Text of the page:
The conclusion to John Paul II's long pontificate inevitably brings to mind that weekend in late spring when the Pope arrived in Liverpool during his historic visit to England in 1982. I was 19 at the time and in my first year at the University studying the city's social life as well as a zoology degree.
It would prove to be a memorable weekend as I had spent the previous night with the American blues legends Sonny Terry & Brownie McGee after their performance in the city and had left the post performance party around 3.am. The next morning was beautifully warm, and so collecting my camera I walked into the city taking up a position close to the entrance of the Metropolitan Cathedral .
Although over 90 minutes late the good humoured crowd around the Cathedral provided a very noisy & typically warm 'scouse' welcome as a fit and active Pope alighted from the ‘Popemobile’, showing no effects from the assassination attempt of the previous year.
. As the Pope attended a service and had dinner at the Archbishop's residence it was late in the afternoon when he appeared again on the raised piazza behind the cathedral.
I had walked into the city centre and returned to see police preventing further access to the steps of the now crowded piazza. I paused at the steps where a large group of people had gathered. At that moment the policeman in charge said "Alright!, a few more can go up", gesturing to a small group on my left, which, with a deft skip and turn of pace I joined, slipping passed the police line and racing up the piazza steps. The Pope arrived flanked by Archbishop Derek Warlock and Cardinal Basil Hume. The Archbishop and Cardinal seemed extremely happy if a little overwhelmed by the reception they and the Pontiff received. I remember contrasting this with the television coverage of his arrival in London earlier that week where the crowds had appeared to consist of a small number of bemused and curious onlookers.
The Cathedral's piazza is fairly small and this gave an informal and intimate feel to the proceedings, this was reflected in the conversational manner in which they addressed the crowd. The much quoted ability of the Pope to engage with young people was clear to see, especially when he recalled conversations he had had when Archbishop of Cracow with his Liverpudlian counterpart about the city, its people and the Cathedral they were then building and how pleased he was to be here and finally see it. Cardinal Hume continued with, amongst other things, recollections of his time at Stoneyhurst, Archbishop Warlock also talked at length with a fondness for the city and its people that is found in people who migrate to an area from choice rather than being born there.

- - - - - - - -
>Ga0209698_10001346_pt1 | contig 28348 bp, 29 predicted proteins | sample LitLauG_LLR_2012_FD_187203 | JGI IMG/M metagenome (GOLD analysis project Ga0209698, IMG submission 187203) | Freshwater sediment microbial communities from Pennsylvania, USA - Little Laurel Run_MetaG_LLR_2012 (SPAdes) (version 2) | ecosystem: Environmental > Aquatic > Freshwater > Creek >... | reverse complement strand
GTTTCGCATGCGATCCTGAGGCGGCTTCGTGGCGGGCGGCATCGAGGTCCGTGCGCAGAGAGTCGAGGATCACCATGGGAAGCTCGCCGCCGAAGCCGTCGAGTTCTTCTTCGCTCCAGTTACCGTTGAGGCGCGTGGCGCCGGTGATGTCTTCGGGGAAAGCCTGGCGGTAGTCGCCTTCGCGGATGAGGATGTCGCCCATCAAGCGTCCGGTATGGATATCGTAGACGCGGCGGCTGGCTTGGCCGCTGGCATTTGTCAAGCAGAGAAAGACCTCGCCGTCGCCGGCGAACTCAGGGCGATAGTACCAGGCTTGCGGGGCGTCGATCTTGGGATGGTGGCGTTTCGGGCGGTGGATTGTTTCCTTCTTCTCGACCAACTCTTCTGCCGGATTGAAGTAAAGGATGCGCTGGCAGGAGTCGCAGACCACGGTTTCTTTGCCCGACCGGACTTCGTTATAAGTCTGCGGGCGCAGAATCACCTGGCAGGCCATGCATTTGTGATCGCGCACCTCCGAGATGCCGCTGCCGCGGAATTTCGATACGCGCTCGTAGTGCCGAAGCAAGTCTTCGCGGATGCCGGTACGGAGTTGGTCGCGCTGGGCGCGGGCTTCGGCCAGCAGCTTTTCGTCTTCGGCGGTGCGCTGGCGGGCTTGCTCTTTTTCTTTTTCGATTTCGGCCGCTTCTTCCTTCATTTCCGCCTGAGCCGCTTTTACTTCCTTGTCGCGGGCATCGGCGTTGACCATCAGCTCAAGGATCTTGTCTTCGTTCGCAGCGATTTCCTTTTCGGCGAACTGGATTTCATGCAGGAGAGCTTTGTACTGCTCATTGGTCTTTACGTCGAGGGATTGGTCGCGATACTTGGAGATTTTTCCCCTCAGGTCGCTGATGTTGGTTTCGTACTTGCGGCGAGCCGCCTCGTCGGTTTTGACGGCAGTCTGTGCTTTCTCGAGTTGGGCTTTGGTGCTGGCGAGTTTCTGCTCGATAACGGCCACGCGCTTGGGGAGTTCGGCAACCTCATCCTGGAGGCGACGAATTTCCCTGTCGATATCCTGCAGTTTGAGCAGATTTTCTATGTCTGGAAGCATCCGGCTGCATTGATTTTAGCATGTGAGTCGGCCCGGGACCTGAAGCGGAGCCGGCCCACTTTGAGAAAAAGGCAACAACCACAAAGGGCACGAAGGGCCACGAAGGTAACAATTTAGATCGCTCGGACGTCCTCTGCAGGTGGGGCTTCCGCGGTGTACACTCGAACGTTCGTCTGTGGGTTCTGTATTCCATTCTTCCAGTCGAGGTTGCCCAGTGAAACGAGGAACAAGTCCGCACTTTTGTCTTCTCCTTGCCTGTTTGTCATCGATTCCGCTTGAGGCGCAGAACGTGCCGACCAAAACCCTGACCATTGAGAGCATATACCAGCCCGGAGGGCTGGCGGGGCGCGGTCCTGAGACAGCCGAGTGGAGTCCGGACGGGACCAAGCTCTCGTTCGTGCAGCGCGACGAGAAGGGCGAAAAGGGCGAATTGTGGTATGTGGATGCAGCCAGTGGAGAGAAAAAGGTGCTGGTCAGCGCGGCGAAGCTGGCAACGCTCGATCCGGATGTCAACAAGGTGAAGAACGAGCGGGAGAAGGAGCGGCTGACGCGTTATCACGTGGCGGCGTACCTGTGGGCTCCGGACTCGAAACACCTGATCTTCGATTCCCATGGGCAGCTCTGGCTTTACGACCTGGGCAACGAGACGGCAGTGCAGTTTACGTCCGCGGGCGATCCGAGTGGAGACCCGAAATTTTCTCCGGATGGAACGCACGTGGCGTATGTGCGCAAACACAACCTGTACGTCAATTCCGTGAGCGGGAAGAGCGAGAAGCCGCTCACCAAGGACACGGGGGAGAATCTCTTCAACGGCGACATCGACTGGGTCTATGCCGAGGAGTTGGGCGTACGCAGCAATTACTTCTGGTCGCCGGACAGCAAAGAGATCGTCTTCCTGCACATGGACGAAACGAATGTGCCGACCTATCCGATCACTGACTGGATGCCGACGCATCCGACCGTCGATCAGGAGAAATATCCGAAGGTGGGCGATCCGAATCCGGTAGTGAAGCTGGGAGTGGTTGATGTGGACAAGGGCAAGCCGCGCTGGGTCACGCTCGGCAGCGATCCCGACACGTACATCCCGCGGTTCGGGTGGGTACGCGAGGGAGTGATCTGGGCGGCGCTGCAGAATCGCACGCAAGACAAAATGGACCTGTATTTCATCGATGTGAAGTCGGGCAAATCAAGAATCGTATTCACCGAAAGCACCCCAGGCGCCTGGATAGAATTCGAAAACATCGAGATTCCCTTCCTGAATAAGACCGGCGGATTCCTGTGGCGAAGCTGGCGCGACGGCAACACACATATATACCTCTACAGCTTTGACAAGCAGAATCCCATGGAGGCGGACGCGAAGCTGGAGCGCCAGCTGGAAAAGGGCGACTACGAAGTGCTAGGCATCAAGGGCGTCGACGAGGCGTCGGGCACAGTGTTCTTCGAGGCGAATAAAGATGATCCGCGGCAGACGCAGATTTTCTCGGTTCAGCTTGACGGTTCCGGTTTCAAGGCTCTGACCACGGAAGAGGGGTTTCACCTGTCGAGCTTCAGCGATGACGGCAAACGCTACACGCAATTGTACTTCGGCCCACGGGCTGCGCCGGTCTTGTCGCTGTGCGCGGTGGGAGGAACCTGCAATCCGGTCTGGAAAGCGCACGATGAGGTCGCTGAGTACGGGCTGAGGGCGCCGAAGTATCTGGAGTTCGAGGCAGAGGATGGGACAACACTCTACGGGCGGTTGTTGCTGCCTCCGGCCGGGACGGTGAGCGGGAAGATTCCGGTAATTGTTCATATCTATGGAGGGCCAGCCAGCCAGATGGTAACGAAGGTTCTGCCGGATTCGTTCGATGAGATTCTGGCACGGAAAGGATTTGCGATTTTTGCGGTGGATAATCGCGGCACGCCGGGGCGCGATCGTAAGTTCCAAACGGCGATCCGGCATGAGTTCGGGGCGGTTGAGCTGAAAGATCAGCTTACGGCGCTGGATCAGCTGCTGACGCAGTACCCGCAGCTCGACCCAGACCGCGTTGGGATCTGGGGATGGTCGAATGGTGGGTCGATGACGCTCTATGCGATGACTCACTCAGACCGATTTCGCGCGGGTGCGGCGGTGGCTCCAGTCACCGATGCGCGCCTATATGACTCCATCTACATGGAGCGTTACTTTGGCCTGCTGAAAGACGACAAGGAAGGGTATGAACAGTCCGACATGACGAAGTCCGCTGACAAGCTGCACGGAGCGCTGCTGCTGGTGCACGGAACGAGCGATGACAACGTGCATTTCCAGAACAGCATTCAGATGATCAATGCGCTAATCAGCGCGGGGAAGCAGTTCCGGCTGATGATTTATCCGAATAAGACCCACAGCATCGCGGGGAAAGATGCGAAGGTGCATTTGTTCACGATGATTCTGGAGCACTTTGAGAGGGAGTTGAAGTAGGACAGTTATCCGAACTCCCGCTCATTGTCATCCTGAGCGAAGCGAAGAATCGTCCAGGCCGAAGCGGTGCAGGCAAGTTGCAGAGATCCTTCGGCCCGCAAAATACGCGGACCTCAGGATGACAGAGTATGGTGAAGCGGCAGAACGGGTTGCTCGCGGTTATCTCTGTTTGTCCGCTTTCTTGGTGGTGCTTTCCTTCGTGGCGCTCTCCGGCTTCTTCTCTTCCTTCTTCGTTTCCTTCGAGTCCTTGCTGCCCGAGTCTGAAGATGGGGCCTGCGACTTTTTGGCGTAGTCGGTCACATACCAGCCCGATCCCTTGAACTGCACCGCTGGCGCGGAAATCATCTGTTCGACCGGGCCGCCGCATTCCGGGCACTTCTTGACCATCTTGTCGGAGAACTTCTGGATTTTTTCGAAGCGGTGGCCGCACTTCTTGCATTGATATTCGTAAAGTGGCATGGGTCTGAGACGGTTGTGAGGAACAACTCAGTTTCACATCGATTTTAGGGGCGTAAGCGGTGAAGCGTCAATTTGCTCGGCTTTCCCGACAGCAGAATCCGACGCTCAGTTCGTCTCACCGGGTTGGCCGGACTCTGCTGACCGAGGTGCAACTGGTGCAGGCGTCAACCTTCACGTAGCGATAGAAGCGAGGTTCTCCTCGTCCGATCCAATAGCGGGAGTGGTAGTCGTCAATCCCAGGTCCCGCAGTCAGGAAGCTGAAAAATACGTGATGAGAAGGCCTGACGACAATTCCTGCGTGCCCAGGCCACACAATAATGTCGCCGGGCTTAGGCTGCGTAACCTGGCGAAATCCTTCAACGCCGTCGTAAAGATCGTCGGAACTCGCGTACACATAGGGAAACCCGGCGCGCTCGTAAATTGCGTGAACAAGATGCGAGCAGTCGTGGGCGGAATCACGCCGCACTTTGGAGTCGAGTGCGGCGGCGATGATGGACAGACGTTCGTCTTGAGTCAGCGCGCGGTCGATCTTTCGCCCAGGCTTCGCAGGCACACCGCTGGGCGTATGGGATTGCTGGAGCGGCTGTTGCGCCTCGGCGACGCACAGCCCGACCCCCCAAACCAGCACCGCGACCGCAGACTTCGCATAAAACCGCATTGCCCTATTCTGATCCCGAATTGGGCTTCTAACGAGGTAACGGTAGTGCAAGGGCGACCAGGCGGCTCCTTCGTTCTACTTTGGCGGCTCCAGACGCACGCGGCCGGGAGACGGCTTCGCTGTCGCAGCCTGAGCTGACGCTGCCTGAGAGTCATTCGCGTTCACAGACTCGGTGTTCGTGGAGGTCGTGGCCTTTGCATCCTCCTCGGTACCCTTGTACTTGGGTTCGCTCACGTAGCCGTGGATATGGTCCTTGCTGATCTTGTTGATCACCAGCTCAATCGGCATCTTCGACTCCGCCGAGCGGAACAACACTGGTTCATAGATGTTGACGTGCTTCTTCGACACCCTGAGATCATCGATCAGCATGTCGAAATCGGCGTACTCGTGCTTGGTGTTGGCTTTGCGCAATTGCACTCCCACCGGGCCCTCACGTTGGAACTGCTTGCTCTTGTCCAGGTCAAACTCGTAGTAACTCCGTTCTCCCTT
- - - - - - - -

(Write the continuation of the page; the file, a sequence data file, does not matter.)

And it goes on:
After the Papal group had left and the crowd had begun to disperse I crossed the street to a small cafe in the bowels of the Student Union which, due to its location opposite the Cathedral, had been turned into the press centre for the day.
I left the building as darkness descended, the lights and the noise of the traffic now flowing around the Cathedral heralding a return to normality for the city. As I passed through the now deserted lobby of the building I was confronted by row upon row of typewriters and phones, installed for the day's event. The whole area was scattered with paper containing the industrious scribblings of the many reporters that had been present, possibly containing the draft versions of the reports that would appear in the world's newspapers the next day. It struck me then that I had witnessed a truly global event - a hughly significant one when considering our land's turbulent history where papal matters are concerned.
It was certainly an unforgettable day, the image I have of the Pope during that visit, contrasts so much from his later years of ill-health and infirmity it is easy to forget the tireless energy which was such a characteristic of the first half of his papacy, That is the lasting image I shall keep of John Paul II and I suspect that is the way he would wish to be remembered also.